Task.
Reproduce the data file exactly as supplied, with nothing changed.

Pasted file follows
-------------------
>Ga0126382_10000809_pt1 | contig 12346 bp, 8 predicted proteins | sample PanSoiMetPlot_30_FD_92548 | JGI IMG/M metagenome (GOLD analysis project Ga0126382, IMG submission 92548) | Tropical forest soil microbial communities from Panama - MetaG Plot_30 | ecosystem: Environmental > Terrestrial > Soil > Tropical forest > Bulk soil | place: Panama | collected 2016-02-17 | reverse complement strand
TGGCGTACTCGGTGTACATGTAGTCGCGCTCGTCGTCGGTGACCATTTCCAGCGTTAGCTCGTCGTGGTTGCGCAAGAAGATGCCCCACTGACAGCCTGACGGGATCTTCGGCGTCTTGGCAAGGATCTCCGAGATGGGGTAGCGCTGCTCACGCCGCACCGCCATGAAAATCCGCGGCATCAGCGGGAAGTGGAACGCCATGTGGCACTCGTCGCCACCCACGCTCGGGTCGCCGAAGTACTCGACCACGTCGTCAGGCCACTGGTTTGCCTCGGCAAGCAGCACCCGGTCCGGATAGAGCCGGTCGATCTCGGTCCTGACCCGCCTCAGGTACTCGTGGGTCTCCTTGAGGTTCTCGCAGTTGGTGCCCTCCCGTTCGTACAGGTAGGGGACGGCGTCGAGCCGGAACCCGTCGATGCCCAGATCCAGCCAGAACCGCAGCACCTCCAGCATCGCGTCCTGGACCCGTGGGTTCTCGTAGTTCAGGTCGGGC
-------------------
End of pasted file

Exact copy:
>Ga0126382_10000809_pt1 | contig 12346 bp, 8 predicted proteins | sample PanSoiMetPlot_30_FD_92548 | JGI IMG/M metagenome (GOLD analysis project Ga0126382, IMG submission 92548) | Tropical forest soil microbial communities from Panama - MetaG Plot_30 | ecosystem: Environmental > Terrestrial > Soil > Tropical forest > Bulk soil | place: Panama | collected 2016-02-17 | reverse complement strand
TGGCGTACTCGGTGTACATGTAGTCGCGCTCGTCGTCGGTGACCATTTCCAGCGTTAGCTCGTCGTGGTTGCGCAAGAAGATGCCCCACTGACAGCCTGACGGGATCTTCGGCGTCTTGGCAAGGATCTCCGAGATGGGGTAGCGCTGCTCACGCCGCACCGCCATGAAAATCCGCGGCATCAGCGGGAAGTGGAACGCCATGTGGCACTCGTCGCCACCCACGCTCGGGTCGCCGAAGTACTCGACCACGTCGTCAGGCCACTGGTTTGCCTCGGCAAGCAGCACCCGGTCCGGATAGAGCCGGTCGATCTCGGTCCTGACCCGCCTCAGGTACTCGTGGGTCTCCTTGAGGTTCTCGCAGTTGGTGCCCTCCCGTTCGTACAGGTAGGGGACGGCGTCGAGCCGGAACCCGTCGATGCCCAGATCCAGCCAGAACCGCAGCACCTCCAGCATCGCGTCCTGGACCCGTGGGTTCTCGTAGTTCAGGTCGGGC